mercredi 27 mai 2009

SKETCHING AT SALLE PIERRE-MERCURE, MONTREAL – Tips on drawing at live performances

I always bring a sketch book to a concert or a play. Sometimes I am lucky but other times I come back with empty pages. If I am unable to draw it is either because I am sitting too far away from the stage or the available light is inadequate.

Première of Ochus Bochus by Paul Frehner performed by ECM+ & OCM

A few weeks ago I arrived late for a concert. Unfortunately the orchestras had already played my son-in-law’s composition. However, I was fortunate because the usherette led me to a seat near the front. There was sufficient light and I was able to sketch.

Arrive either very early or reserve your tickets

If you wish to draw at a concert where the seats are not reserved, I would suggest you arrive early in order to take a seat up front. From that vantage you will be able to sketch the musicians, actors or dancers. If the hall is not quite full and you arrive late you may find a seat near the front at the intermission. The ideal is to purchase tickets far in advance in order to be able to choose where you sit.

Choice of sketch book

The sketch book I used for the illustrated drawings measures approximately 4 in. by 6 in. which, when opened permits you to draw on a 6 in. by 8 in. surface. I would not recommend sketching in a larger format since you will draw attention to your activity. Also, drawing in a larger book means you will be uncomfortable in the usually tight theatre seats. Drawing in a sewn binding sketch book rather than in a spiral bound book is my recommendation mainly because it is awkward to draw across the spiral.

Choosing an appropriate “quiet” drawing tool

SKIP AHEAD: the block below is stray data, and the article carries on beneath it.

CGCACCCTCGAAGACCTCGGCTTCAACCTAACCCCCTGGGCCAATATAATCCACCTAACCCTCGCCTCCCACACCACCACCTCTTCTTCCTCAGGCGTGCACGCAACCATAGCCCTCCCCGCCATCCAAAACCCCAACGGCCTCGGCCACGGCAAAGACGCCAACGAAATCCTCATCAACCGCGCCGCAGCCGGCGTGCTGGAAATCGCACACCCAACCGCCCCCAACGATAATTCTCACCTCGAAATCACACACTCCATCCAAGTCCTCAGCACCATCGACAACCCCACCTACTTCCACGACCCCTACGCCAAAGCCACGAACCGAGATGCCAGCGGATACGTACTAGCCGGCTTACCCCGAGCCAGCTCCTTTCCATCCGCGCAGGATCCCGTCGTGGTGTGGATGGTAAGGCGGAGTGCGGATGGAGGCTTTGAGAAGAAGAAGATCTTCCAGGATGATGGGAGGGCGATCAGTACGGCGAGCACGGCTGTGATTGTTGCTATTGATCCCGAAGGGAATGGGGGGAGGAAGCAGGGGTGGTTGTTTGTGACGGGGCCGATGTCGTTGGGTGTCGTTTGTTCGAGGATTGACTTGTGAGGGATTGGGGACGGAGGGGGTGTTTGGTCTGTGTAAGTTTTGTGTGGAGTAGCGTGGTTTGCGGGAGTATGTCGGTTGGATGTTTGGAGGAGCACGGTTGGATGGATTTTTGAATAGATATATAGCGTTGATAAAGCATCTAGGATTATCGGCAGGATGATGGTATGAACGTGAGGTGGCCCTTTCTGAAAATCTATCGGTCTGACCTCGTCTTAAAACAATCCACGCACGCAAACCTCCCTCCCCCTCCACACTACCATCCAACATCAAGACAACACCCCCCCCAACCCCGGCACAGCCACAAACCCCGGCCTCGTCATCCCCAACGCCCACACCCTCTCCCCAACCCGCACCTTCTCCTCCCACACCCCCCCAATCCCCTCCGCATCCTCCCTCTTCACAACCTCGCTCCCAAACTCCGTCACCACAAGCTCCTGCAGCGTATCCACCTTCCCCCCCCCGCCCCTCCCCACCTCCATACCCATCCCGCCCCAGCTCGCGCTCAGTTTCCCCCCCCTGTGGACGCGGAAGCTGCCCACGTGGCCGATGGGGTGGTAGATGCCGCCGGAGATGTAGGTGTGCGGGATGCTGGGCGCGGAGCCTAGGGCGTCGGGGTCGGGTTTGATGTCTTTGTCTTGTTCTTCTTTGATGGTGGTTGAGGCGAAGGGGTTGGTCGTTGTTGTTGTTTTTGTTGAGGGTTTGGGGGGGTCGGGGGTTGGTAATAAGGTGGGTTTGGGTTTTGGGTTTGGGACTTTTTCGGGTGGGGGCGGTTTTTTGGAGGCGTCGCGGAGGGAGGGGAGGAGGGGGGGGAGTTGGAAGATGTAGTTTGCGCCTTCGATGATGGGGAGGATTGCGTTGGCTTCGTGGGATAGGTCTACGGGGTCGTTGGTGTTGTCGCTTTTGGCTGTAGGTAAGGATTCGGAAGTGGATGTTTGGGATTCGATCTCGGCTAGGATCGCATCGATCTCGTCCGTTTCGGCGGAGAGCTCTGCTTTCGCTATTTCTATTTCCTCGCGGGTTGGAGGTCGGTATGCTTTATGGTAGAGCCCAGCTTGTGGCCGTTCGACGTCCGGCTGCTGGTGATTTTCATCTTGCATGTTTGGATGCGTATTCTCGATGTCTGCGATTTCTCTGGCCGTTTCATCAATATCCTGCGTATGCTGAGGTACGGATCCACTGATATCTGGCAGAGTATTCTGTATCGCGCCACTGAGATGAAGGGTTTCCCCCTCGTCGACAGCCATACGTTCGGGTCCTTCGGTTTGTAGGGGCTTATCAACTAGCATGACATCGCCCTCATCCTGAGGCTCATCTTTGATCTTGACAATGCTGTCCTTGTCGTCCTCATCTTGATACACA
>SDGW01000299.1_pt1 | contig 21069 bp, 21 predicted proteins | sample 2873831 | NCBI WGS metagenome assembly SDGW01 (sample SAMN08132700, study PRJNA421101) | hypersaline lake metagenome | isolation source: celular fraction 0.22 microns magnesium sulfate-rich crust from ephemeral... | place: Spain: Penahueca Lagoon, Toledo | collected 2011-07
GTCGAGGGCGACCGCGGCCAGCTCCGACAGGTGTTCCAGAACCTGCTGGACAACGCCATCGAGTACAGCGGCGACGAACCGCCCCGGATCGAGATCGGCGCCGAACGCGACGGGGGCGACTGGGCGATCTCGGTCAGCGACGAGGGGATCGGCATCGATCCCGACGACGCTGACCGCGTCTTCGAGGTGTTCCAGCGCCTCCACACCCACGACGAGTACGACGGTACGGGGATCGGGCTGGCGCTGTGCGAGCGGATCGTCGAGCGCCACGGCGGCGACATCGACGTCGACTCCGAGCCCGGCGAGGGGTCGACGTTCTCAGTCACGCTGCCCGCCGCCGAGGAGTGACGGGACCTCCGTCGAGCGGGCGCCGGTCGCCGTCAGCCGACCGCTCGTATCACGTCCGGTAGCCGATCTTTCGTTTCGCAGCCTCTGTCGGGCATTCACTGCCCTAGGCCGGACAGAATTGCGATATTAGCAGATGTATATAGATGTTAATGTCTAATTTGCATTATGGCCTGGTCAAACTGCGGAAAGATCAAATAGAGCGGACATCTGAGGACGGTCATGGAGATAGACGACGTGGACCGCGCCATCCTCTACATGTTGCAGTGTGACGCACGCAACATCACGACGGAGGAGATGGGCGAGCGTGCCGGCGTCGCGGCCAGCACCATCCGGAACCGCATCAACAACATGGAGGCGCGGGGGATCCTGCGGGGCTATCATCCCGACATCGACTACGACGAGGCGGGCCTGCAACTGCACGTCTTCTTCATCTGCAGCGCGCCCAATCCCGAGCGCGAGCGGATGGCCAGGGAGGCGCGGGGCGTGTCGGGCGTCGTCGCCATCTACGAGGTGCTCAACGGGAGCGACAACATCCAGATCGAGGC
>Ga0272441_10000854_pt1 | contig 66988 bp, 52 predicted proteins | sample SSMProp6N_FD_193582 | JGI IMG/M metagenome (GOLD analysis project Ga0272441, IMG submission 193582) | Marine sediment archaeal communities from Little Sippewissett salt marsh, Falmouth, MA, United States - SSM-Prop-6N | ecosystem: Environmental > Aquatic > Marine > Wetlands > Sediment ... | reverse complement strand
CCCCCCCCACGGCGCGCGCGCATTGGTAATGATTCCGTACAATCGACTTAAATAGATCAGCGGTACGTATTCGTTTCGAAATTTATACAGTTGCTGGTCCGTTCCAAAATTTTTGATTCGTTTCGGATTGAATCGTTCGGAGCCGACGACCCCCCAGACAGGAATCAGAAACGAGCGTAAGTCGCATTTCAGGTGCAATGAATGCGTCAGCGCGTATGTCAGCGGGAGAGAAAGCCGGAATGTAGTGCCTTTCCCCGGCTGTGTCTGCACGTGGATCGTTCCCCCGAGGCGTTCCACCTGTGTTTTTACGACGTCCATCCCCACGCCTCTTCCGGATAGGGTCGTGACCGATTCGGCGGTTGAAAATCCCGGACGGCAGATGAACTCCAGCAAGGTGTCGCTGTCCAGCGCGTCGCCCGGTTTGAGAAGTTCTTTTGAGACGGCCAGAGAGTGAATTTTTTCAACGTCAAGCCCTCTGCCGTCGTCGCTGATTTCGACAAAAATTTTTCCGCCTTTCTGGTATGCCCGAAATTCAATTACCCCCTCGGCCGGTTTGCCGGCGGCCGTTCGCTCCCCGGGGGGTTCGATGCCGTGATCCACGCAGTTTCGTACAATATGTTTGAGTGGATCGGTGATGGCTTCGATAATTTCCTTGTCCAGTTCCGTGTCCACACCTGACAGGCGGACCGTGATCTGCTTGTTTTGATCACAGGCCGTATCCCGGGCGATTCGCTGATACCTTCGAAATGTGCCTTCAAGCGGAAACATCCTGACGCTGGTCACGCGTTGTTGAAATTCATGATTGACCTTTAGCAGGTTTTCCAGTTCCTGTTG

I sometimes draw with a pencil but any repeated hatching especially on coarse paper can be noisy in a quiet environment. Therefore, I draw either with a fountain pen or with a felt tip pen as often as possible at concerts. If the sketching paper is rather smooth that also will cut down on the noise.

Rendering value masses

The disadvantage of pen and ink sketching is that you might end up solely with contour drawings. If you wish to shade you will have to do hatch, scribble or use a thicker pointed tool to add values. This takes up valuable time and effort. My preferred choice is a fountain pen filled with water soluble ink. Then I use my water filled paint brush to spread the inked lines to render the masses. I also use non permanent ink disposable pens with similar results. All the drawings of musicians illustrated here were rendered a fountain pen and a water filled synthetic paint brush.

Remember to be discrete

Although you may be absorbed in the act of drawing, remember that not everyone around you will share your drawing enthusiasm especially if you cause a distraction. Therefore, try to be as unobtrusive, quiet and motionless as possible when sketching at concerts.

Draw the figure often and you'll see marked improvement

I draw at concerts for pleasure and practice. If you seize the opportunity to draw the figure often whenever the occasion arises, your drawing skills for all subjects will improve rapidly. So, my advice is to be prepared at all times by carrying with you a small sketch book and a few drawing tools.

Raynald Murphy sca
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